The Four Seasons
- Eshaan Shaikh
The Four Seasons (Italian – Le quattro stagioni) is a set of four violin concertos composed by Baroque Era legend Antonio Vivaldi in 1725. It is his best-known work and is also one of the best-known classical pieces of all time. But first, a little bit about the composer.
Antonio Lucio Vivaldi was an Italian composer, violinist, teacher and even a Roman Catholic priest who lived during the Baroque Era. He was one of the most active composers of his time, making around 46 operas and over 500 concertos. He was born on 4th March 1678 to Giovanni Vivaldi and Camilla Calicchio. Music ran in the family; his father was a violinist and he taught his prodigy of a son to play as well, but was sent to join the priesthood at age 15. He studied for 10 years and eventually earned the nickname “il prete rosso”, Italian for “the red priest” due to his distinct red hair. However, his health was quite problematic. He had a form of asthma since childhood, and his health kept worsening over the years as he travelled extensively. In 1703, he became maestro di violin (master of violin) at an orphanage in Venice called the Pio Ospedale della Pietà. Although he was mainly known as a composer, he was an excellent violinist. Vivaldi died aged sixty-three in 1741 due to an “internal infection,” most probably due to his already worsening condition. The Four Seasons is his most widely known piece of music consisting of four concertos, each depicting the four seasons.
Each of the four concertos has its distinct texture and sound, resembling their respective seasons – spring, summer, autumn and winter. They were, unusually for the time, released with sonnets for each movement, most probably written by Vivaldi himself. They were meant to portray and visualize the mood and scenes his pieces depicted. The concertos are highly diverse in terms of their dynamics and moods and were also composed in different keys: Concerto No.1 “Spring” in E Major, Concerto No. 2 “Summer” in G Minor, Concerto No. 3 “Autumn” in F Major and Concerto No. 4 “Winter” in F Minor. The Summer and Winter movements are more dramatic and ‘violent’ and can be seen as musical paintings of storms, which is why Summer is also called the Storm movement.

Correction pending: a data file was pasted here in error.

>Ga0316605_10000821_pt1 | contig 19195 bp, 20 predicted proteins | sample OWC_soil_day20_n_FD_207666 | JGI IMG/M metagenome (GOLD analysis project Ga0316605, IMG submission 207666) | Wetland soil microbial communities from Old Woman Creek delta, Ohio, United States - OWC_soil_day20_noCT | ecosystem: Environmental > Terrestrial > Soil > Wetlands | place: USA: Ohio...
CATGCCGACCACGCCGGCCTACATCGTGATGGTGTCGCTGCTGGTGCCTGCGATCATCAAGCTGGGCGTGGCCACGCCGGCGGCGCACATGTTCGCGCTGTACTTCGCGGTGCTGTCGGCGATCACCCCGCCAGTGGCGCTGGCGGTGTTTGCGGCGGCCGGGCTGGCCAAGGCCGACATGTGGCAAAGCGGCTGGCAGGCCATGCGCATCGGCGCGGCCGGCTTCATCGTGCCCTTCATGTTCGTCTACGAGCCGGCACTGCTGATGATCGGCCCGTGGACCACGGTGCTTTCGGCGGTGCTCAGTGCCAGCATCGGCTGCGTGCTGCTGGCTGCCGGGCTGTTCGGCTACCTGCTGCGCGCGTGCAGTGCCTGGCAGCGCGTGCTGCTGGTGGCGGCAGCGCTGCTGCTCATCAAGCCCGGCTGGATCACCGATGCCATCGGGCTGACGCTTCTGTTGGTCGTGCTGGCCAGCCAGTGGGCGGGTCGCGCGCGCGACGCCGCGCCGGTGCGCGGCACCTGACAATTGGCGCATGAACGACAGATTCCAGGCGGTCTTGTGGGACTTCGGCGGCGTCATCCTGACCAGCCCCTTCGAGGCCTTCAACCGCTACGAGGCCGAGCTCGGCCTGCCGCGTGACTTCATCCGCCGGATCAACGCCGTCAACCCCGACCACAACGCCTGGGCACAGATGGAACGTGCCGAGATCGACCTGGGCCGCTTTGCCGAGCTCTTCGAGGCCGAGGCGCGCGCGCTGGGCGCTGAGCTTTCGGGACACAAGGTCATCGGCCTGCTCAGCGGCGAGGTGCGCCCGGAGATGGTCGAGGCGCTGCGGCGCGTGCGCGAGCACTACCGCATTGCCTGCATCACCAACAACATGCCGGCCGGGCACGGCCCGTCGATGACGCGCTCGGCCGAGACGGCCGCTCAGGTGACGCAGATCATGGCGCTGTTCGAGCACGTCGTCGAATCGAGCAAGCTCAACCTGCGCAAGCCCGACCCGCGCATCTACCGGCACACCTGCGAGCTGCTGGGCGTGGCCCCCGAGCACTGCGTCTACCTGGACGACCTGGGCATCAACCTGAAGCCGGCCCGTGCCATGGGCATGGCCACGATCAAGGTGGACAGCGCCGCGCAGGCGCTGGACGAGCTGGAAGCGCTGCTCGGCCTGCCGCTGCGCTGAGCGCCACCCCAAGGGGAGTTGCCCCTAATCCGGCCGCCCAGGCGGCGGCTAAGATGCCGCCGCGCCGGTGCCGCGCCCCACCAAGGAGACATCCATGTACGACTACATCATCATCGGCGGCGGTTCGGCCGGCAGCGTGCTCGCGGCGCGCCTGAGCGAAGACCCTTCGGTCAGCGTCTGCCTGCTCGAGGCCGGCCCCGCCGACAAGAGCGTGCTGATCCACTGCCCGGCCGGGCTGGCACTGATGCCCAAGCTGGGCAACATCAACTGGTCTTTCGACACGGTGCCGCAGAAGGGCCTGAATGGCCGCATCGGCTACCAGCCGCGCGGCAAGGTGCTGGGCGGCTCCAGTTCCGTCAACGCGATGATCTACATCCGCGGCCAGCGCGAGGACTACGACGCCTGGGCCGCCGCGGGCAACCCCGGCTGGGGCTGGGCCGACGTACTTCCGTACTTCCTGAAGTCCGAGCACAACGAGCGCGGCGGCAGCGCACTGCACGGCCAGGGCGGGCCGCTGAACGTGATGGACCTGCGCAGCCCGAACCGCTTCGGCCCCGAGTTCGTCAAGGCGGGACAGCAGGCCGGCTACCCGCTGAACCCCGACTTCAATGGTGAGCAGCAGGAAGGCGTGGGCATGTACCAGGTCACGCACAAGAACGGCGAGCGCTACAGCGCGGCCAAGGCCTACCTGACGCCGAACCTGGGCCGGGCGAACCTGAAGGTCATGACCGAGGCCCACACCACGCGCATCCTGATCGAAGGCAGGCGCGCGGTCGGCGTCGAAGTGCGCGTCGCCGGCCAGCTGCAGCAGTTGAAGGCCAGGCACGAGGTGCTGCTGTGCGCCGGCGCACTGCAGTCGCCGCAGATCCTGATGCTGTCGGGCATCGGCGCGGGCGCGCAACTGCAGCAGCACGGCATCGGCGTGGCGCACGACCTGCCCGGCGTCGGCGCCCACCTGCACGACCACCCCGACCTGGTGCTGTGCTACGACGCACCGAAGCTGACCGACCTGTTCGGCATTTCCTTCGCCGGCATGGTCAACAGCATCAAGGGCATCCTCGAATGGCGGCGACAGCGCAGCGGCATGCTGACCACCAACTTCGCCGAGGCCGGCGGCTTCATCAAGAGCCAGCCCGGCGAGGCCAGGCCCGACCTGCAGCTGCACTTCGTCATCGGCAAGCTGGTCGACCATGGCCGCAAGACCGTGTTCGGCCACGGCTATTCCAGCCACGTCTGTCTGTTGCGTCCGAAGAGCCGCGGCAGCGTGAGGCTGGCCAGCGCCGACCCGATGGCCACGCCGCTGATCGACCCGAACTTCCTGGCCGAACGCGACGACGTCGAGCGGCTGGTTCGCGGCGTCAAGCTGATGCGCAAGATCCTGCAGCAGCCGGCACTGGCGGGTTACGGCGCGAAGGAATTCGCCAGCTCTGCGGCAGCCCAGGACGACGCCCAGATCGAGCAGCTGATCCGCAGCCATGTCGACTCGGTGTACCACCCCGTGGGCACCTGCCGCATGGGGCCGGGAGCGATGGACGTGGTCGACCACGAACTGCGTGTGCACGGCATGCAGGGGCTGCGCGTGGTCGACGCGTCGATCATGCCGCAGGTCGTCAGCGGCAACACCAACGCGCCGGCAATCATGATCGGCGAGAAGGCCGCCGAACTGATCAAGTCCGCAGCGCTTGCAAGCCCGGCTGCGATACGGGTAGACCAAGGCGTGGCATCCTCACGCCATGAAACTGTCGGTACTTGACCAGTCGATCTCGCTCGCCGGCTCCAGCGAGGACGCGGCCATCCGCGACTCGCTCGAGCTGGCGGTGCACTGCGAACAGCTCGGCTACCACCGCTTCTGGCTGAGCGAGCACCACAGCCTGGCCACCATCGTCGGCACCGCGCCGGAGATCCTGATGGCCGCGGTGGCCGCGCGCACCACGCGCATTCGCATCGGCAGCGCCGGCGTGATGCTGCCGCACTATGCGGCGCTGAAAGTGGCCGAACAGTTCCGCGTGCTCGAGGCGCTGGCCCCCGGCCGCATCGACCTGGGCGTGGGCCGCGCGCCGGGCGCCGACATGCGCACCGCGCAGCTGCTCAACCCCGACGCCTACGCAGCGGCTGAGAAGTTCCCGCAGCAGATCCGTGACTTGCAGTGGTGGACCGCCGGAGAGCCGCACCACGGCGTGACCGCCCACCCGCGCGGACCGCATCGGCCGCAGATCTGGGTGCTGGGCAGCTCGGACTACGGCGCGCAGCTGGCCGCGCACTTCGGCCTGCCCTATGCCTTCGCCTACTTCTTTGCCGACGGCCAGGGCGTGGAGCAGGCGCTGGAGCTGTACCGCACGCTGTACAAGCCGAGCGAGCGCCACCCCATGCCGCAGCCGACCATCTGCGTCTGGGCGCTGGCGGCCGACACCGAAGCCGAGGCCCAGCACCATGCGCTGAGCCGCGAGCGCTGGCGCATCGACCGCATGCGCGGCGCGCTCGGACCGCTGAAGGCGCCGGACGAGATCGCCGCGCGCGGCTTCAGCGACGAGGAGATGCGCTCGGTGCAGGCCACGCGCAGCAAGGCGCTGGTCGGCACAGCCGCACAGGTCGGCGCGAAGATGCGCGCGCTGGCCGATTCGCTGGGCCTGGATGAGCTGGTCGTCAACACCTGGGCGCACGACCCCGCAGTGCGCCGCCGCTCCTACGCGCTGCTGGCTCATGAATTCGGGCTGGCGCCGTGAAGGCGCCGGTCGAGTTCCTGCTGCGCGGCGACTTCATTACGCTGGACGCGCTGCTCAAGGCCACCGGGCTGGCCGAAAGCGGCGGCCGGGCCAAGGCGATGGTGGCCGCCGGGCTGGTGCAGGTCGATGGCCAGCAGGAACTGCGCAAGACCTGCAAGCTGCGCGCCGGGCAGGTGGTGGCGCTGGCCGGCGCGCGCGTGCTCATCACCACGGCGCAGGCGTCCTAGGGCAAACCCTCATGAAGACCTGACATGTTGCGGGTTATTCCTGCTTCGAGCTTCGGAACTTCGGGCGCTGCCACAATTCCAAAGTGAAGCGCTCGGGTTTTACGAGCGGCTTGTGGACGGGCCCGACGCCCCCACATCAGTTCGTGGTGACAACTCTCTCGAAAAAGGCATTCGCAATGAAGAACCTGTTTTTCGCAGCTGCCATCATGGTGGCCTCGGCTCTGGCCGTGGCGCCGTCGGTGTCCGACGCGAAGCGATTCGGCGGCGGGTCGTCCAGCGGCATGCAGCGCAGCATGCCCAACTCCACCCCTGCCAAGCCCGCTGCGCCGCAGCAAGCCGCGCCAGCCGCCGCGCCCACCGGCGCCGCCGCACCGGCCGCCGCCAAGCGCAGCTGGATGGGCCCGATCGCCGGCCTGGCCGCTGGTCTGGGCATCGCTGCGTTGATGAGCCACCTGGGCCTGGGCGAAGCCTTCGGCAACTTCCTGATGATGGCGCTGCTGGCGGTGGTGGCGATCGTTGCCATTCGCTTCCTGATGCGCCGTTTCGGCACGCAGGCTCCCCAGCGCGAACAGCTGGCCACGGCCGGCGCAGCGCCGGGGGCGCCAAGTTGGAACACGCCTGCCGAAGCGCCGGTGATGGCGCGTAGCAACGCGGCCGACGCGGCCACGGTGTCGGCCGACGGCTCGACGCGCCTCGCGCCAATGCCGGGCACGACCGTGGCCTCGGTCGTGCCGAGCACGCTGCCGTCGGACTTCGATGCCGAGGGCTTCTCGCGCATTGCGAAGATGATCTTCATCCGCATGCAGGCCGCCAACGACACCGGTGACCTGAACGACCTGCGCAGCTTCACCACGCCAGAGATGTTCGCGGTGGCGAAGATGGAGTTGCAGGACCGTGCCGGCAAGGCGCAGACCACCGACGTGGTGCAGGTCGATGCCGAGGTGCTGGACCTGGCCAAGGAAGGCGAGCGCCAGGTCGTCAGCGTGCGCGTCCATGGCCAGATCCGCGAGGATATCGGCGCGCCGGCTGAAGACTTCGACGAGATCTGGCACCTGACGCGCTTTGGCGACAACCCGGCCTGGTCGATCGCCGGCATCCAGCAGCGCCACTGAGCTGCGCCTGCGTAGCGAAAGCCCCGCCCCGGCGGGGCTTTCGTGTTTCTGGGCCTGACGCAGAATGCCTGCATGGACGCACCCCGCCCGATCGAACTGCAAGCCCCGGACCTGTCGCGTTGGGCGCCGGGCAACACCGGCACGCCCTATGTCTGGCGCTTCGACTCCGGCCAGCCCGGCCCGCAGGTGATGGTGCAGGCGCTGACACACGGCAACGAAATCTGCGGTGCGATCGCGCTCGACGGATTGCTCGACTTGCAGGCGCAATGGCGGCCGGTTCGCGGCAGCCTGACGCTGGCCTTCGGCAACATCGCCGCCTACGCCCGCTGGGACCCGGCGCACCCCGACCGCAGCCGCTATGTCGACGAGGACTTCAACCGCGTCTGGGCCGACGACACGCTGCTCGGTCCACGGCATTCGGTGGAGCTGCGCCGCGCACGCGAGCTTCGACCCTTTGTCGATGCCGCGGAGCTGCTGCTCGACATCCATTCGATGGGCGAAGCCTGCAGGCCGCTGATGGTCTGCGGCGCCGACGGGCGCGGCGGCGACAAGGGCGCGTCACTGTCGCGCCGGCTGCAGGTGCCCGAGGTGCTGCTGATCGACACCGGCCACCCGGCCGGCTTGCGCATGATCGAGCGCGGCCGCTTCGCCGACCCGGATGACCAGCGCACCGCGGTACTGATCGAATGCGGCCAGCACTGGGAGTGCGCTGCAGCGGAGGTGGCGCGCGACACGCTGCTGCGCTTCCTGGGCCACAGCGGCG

The Spring movement is a more ‘jolly and exciting’ movement due to it being composed in a major key and having varying dynamics, from soft and soothing sections to fast and lively sections. A part of the movement is also labelled the barking dog as instructions, to inform the musicians to play the music like a dog’s barking. Autumn is a slow movement and, in some ways, similar to Spring. The tempo is much slower than the other concertos and its corresponding sonnet illustrates men rejoicing and falling sound asleep after getting drunk. Winter is arguably the ‘darkest’ of the 4 concertos. The start resembles a shivering person, stomping on the ground to maintain their warmth. Moving on to the middle of the movement, the sonnet illustrates the pleasure of being beside a fire and keeping oneself nice and warm, and towards the end it offers people walking down icy and slippery roads overcome with a bitter, freezing cold, having to watch their every step lest they trip and fall.
The Four Seasons has proved to be one of, if not the most, popular pieces of classical music in history. It is used almost everywhere – TV shows, commercials, multiple blockbuster movies, elevator music, hotel lobbies, and even caller tunes. It is a timeless classic that mostly everyone would enjoy. It is a collection of 4 concertos that capture the very essence and feeling of the four seasons and human nature itself. The sonnets that come along with them are equally mesmerizing and do a great job of helping the listener/reader really visualize the music and bring it to life through its extraordinary imagery. It truly is a masterpiece and sits high up with classics like Beethoven’s 5th Symphony, Moonlight Sonata and Pachelbel’s Canon in D.
Illustrated by Avani Gupta